A Potpourri: On Jewish Aliens, Populism and Intellectuals

A Potpourri: On Jewish Aliens, Populism and Intellectuals

by

Howard Adelman

One of the joys of writing my blog is the responses of readers. Many are insightful and even brilliant. Others are informative. Some are more interesting than my originals. Of the many I receive, a small assorted selection, though incongruous, offers a mixture of very recent comments by readers of my blog that offer a very complementary blend suitable to bring forth a sweet new year.

Flowers (Spoiler Alert – best read after seeing The Shape of Water)

 “One way to look at a sci-fi or horror film is to try to identify who is the Jew. The mute girl, Elisa’s first name is a variant of Elisha who was a prophet who performed miracles of healing. Her last name, Esposito, is not from the Hebrew. It is from the Latin and means an outsider or, more interestingly, a foundling. In the film, we learn that Elisa was found beside a river and that she had neck wounds which rendered her mute. Is there is a gender reversal theme in the film? Elisa may be a faint echo of Moses. He was rescued from the river and grew up to have a speech impediment.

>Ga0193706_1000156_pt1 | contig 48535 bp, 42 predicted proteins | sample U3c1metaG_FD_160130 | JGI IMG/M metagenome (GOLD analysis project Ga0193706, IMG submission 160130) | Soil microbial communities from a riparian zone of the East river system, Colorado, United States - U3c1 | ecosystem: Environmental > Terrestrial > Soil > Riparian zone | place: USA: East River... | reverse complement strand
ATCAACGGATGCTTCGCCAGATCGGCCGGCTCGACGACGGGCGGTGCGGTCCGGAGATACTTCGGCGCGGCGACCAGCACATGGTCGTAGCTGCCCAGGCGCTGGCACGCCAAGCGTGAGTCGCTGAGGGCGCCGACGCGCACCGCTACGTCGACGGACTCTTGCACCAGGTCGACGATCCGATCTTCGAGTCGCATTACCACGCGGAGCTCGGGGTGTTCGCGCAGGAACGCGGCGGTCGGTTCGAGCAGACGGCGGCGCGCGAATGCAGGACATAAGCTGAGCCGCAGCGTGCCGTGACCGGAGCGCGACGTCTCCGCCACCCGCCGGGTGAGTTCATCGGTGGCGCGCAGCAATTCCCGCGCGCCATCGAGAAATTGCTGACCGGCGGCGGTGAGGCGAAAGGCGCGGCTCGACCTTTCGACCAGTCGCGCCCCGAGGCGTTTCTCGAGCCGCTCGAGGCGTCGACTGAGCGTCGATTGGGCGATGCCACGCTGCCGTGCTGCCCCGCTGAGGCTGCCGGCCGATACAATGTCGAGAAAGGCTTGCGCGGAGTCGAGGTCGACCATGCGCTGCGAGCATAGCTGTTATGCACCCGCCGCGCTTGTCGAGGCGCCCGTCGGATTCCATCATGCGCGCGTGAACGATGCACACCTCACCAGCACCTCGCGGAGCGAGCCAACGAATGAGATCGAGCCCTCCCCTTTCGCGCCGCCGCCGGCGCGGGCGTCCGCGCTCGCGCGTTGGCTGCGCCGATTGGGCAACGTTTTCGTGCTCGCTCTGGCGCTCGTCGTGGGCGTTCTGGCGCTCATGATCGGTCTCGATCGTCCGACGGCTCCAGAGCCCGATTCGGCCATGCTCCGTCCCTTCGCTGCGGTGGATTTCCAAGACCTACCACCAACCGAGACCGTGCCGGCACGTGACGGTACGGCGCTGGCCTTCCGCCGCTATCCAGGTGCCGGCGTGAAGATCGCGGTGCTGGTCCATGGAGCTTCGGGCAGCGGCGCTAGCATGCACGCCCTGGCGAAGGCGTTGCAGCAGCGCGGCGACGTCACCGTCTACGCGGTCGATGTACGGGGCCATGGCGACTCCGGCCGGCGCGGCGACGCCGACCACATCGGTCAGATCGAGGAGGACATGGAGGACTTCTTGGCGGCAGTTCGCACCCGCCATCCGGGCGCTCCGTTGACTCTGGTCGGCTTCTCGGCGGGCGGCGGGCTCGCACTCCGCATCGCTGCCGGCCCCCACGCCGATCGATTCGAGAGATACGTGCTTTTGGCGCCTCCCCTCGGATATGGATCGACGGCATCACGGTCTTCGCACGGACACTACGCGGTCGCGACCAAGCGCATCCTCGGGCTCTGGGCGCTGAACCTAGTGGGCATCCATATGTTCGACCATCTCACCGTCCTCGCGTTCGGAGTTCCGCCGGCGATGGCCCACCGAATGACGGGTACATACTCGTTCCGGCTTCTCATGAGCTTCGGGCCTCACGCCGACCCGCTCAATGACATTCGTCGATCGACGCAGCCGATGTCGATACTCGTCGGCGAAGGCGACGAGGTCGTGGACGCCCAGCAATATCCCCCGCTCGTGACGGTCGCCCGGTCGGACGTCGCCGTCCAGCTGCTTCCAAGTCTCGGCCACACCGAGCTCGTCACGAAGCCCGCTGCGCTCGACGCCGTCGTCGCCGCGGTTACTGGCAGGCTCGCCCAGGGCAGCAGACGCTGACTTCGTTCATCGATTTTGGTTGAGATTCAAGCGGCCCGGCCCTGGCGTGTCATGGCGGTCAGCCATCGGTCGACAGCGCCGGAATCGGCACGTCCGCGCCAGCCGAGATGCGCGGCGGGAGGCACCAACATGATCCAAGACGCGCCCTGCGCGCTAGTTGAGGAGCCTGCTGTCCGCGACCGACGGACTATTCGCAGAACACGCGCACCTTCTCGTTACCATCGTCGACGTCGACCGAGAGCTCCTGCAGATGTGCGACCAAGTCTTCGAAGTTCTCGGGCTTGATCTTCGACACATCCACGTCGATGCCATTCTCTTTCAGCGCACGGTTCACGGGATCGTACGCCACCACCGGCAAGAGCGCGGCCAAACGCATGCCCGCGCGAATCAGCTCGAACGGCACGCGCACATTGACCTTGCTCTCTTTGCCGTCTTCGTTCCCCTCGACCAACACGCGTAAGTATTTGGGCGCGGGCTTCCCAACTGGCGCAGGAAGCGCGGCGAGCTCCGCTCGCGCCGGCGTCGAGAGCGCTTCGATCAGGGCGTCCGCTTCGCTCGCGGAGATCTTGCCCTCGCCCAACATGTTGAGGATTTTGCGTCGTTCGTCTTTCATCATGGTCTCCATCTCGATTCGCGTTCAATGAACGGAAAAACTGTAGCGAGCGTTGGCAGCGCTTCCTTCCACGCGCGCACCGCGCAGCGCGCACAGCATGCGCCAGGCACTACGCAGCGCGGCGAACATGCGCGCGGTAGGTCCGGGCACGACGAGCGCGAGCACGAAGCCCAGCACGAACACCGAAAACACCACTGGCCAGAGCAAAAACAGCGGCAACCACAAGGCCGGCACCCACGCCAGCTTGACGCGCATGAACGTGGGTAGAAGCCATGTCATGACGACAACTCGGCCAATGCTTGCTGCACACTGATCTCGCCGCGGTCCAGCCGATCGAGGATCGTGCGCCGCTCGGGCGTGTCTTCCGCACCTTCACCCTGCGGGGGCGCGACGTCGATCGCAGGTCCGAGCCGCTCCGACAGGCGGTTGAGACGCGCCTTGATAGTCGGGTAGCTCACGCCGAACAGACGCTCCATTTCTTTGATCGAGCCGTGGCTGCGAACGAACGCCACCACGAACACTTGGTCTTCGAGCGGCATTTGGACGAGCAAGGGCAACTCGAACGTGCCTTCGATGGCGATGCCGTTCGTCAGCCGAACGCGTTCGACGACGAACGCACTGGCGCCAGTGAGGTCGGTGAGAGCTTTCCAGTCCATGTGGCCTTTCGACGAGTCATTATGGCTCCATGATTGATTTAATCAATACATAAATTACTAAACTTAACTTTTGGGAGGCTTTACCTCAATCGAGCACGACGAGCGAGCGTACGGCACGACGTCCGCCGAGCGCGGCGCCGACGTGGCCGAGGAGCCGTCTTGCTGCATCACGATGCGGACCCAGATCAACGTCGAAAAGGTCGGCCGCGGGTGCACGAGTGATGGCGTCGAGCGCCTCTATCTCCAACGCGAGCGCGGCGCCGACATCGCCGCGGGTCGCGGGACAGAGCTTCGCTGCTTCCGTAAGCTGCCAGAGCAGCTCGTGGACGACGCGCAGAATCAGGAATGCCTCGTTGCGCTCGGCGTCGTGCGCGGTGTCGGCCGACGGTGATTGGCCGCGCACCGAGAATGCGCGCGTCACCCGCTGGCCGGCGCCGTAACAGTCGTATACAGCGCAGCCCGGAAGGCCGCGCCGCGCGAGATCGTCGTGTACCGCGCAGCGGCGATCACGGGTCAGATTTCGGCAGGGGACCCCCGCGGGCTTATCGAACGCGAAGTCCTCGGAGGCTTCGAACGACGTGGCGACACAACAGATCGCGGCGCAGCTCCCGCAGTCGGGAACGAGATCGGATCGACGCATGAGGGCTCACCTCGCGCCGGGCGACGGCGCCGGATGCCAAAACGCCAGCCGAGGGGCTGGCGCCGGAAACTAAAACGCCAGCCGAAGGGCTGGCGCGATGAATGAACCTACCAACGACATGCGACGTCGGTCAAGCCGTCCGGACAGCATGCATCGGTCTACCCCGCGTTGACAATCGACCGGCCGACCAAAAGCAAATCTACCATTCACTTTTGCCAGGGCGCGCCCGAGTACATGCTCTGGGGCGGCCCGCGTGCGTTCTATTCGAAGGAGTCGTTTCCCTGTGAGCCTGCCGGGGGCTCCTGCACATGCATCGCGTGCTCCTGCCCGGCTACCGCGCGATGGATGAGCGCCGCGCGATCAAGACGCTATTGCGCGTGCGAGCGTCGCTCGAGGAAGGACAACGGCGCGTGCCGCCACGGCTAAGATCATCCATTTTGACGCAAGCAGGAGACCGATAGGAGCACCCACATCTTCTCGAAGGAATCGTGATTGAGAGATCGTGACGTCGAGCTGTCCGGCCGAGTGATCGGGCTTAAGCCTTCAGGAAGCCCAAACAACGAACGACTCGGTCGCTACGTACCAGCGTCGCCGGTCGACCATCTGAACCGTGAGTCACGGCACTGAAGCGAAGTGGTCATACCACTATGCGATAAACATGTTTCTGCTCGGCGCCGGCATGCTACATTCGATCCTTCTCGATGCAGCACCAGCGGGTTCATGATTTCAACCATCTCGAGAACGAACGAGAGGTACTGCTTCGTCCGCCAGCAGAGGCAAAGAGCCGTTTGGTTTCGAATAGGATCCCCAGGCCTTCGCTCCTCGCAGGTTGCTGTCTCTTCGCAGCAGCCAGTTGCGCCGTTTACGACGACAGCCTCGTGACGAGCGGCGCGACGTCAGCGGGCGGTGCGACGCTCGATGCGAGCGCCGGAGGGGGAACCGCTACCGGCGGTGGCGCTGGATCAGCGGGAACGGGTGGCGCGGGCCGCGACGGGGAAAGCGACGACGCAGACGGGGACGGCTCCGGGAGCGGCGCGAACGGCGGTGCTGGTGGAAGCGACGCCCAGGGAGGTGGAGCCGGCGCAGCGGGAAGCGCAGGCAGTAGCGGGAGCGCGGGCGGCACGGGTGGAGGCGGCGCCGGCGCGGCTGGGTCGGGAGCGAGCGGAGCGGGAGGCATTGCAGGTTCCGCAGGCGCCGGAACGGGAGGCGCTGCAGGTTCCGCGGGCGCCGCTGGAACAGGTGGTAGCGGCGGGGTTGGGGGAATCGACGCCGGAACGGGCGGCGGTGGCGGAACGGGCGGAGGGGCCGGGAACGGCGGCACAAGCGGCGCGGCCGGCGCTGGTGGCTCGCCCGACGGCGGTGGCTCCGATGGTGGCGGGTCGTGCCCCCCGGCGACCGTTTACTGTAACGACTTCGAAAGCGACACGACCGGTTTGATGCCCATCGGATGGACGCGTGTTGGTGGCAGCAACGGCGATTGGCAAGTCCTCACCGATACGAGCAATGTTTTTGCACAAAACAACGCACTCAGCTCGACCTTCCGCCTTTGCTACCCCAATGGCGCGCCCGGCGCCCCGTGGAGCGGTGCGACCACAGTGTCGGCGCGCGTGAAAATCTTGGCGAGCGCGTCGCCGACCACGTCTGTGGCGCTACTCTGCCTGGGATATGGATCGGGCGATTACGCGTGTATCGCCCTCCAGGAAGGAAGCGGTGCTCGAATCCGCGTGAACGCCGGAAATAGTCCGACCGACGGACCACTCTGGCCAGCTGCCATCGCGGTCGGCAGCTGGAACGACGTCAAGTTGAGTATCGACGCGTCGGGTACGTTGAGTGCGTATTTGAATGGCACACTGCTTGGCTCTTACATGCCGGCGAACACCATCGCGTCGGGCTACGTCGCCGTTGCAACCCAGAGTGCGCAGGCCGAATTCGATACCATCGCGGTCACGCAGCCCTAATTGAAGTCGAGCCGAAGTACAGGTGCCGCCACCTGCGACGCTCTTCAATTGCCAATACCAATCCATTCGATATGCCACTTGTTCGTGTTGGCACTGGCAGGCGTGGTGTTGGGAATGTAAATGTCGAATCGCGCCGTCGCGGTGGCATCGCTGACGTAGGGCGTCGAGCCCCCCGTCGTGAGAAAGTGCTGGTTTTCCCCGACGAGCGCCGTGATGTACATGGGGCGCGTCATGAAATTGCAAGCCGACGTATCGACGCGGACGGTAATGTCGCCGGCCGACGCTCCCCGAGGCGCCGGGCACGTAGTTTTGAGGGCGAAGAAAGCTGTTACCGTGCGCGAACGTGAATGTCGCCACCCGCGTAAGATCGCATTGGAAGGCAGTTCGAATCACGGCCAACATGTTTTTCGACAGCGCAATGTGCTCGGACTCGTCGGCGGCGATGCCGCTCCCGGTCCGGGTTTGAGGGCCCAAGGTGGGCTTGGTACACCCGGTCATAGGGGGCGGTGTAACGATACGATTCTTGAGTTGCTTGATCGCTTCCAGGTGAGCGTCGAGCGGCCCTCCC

Usually, it is the monster in a sci-fi or horror film who represents the Jew – the misunderstood alien or other outsider who is to be feared. In this film, the monster or “Asset”, as he is called, is an amphibian who can live in two worlds. That is very Jewish. The Asset, however, is a problematic Jewish metaphor for me. First, he eats cats and cats are not kosher. More importantly, he has godlike attributes and there is only one G*d. I suppose that it is okay for the Asset to perform miracles, such as hair restoration, which are similar, in kind, to the healing miracles by Elisha the Prophet. It is not okay, for me, that the Asset seemingly performs an act of creation when he tranforms Elisa’s neck scars into gills in order that she could become his consort back home in the river.